The Strength Building Phase is when you build muscle strength.  You increase the number of muscle fibers in your leg muscles, you increase the mitochondria and the enzymes needed to breakdown lactates during exercise.  This phase focuses on your ability to produce energy.  It also raises your lactate threshold.  Workouts during this phase are characterized by hills – hill running and hill drills.  The goal is to get stronger.  This phase should last about 8 weeks. 

If your goal race is a very hilly course, you may want to increase the number of weeks in this phase to 12.  If you are an experienced runner (If you have been running for over 3 years without injury or you have completed 3 marathons, you can start doing hills (strength building) in second half of Base Phase), you should include hill workouts during the Base Building Phase.  Do one Hill workout per week after the first 2 weeks of the Base Building Phase.  You can do up to 2 Hill workouts per week during the Base Building Phase, but you should not do a second Hill workout if you are running a race that weekend.

I had the opportunity to meet with Arthur Lydiard in 1979.  We talked about training and he emphasized the importance of Hill Training.  Lydiard had all his athletes, from marathoners like Barry Magee, 5,000 meter runner Murray Halberg, to 800 meter runners like Peter Snell, run hills during both the Base Building and Strength Building phases of their training.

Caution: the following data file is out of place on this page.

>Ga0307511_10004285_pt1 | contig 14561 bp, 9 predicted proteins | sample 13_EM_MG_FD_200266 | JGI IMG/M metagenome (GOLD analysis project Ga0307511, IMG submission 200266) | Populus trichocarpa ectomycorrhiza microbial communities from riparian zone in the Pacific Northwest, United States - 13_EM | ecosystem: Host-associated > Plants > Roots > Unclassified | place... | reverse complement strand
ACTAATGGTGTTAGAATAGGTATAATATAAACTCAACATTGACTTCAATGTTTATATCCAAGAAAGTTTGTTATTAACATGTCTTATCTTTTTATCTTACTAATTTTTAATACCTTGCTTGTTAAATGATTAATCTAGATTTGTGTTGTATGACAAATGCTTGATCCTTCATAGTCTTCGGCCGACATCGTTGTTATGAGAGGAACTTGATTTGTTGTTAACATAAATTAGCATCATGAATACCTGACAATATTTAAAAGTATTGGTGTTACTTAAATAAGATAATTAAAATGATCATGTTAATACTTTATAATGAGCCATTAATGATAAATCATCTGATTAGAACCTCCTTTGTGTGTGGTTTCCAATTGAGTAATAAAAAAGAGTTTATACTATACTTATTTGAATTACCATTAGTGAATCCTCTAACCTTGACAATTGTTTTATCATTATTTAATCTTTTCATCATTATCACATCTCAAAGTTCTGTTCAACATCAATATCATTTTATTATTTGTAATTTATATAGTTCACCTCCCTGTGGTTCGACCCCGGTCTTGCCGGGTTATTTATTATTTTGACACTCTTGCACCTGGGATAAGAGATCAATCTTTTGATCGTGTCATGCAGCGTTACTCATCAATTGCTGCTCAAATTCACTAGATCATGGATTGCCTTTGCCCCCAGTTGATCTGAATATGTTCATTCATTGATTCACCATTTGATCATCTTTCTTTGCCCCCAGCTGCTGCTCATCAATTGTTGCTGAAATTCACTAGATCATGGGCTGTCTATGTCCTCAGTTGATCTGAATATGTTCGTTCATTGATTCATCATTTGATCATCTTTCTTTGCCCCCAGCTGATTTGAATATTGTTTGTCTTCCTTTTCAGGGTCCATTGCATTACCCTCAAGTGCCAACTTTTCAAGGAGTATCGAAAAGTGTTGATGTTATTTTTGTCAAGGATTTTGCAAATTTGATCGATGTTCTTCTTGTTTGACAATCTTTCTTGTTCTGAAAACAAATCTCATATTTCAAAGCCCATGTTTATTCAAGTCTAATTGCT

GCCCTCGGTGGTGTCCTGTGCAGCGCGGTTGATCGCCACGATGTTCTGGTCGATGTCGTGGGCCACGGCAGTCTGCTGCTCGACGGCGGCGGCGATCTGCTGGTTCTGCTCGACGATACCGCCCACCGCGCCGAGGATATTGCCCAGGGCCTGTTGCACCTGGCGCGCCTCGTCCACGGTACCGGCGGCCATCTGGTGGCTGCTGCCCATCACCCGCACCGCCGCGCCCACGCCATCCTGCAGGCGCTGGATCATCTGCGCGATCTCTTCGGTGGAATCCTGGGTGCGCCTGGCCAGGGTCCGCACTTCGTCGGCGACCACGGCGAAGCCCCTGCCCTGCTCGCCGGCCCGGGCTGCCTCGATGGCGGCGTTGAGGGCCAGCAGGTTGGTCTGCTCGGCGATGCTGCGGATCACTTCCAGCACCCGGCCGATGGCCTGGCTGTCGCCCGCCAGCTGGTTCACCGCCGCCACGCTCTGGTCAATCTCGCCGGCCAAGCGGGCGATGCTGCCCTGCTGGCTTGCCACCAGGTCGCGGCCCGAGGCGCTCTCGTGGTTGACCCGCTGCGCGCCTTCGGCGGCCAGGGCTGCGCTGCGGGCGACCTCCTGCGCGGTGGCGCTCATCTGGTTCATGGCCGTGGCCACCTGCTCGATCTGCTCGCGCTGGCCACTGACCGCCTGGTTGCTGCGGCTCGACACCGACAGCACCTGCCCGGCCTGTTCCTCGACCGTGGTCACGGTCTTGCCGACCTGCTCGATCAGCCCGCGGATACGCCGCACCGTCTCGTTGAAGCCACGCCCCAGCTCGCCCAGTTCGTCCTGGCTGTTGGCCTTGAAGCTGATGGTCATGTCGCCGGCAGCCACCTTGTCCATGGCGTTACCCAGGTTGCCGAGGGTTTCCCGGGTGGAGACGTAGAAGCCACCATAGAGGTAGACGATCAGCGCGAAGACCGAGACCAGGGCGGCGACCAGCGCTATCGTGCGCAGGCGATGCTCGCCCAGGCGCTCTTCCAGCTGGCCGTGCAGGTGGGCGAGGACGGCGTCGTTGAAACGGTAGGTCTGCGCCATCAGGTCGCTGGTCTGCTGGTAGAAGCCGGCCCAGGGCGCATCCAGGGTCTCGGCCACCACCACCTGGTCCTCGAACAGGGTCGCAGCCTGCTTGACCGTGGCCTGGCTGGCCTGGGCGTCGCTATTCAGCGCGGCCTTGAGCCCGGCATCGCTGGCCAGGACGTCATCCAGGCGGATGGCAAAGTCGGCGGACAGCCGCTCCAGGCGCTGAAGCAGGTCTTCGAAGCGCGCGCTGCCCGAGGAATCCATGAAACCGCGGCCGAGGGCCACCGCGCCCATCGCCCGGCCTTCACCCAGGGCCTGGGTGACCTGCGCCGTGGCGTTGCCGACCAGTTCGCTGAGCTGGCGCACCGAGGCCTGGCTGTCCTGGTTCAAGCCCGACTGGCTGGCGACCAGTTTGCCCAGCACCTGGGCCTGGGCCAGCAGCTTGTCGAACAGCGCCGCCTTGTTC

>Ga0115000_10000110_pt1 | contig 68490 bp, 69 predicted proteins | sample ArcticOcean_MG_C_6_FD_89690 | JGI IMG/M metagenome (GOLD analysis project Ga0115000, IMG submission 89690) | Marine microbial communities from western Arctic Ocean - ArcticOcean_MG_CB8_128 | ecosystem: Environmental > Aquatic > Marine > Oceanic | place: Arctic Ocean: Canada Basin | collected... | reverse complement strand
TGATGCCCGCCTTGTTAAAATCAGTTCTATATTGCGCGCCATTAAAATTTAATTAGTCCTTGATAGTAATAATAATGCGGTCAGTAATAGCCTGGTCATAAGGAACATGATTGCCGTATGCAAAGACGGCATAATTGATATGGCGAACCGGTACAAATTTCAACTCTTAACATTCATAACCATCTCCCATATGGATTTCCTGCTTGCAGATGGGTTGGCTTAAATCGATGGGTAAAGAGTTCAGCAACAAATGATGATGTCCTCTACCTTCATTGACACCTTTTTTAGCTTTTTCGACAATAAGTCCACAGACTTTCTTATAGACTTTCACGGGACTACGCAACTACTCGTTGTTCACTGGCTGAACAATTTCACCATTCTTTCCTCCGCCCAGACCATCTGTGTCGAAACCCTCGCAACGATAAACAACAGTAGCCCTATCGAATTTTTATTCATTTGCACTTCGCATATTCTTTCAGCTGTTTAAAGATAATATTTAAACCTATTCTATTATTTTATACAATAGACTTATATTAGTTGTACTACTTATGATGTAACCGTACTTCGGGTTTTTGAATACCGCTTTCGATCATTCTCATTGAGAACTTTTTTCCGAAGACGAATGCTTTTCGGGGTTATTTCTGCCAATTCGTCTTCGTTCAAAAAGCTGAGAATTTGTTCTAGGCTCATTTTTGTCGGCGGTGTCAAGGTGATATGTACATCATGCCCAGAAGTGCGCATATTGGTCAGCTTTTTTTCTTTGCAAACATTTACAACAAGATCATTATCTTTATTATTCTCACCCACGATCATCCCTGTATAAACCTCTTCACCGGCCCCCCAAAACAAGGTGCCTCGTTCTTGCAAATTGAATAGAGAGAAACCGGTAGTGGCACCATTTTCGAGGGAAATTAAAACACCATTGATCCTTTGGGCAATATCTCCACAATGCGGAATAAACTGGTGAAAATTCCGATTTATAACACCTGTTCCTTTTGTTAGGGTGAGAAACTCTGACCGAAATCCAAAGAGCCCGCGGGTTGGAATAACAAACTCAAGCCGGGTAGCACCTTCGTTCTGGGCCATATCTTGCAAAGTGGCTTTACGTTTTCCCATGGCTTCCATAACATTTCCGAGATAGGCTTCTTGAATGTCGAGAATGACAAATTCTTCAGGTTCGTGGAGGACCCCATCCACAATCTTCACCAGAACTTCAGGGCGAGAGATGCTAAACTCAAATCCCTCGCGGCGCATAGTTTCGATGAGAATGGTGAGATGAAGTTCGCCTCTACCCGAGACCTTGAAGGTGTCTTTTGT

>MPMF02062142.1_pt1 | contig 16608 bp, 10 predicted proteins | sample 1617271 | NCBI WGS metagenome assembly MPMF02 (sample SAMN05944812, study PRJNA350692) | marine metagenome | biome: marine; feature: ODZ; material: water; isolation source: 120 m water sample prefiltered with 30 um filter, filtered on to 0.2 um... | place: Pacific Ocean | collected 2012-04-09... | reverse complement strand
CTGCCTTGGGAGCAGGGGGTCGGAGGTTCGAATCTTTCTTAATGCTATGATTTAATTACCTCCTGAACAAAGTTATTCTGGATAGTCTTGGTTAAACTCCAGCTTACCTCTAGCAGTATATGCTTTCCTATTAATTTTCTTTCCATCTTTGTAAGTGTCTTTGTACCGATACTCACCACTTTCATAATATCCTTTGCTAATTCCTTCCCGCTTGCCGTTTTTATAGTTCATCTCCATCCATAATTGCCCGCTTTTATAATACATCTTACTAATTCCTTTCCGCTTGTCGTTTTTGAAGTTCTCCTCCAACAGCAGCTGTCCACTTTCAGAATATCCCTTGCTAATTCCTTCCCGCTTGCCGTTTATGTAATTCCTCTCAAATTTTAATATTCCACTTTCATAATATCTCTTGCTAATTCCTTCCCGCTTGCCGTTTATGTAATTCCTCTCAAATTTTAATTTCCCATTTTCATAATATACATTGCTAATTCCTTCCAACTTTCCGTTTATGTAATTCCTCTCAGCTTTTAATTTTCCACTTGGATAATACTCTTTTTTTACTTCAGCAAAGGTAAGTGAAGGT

This phase is all about building strength.  Your weekly mileage should not increase during this phase and the length of your long run should remain constant through the Strength Building Phase.  You should increase the number of Hill workouts you do each week and you should increase the number of hill repeats you do each session.  As in the Base Building Phase, increase the number of repeats in your Hill workouts one week.  Remain at that level for a second week.  Then increase the number of Hill workouts you do for the week.  Do not do more than 3 Hill workouts per week and do not do more than 12 hill repeats per workout. 

You can race during the Strength Building Phase.  If you choose to race, reduce the number of Hill Workouts by one for the week you race.  You should not have to take time off, either before or after a race during the Strength Building Phase.

Lactate Threshold Workouts –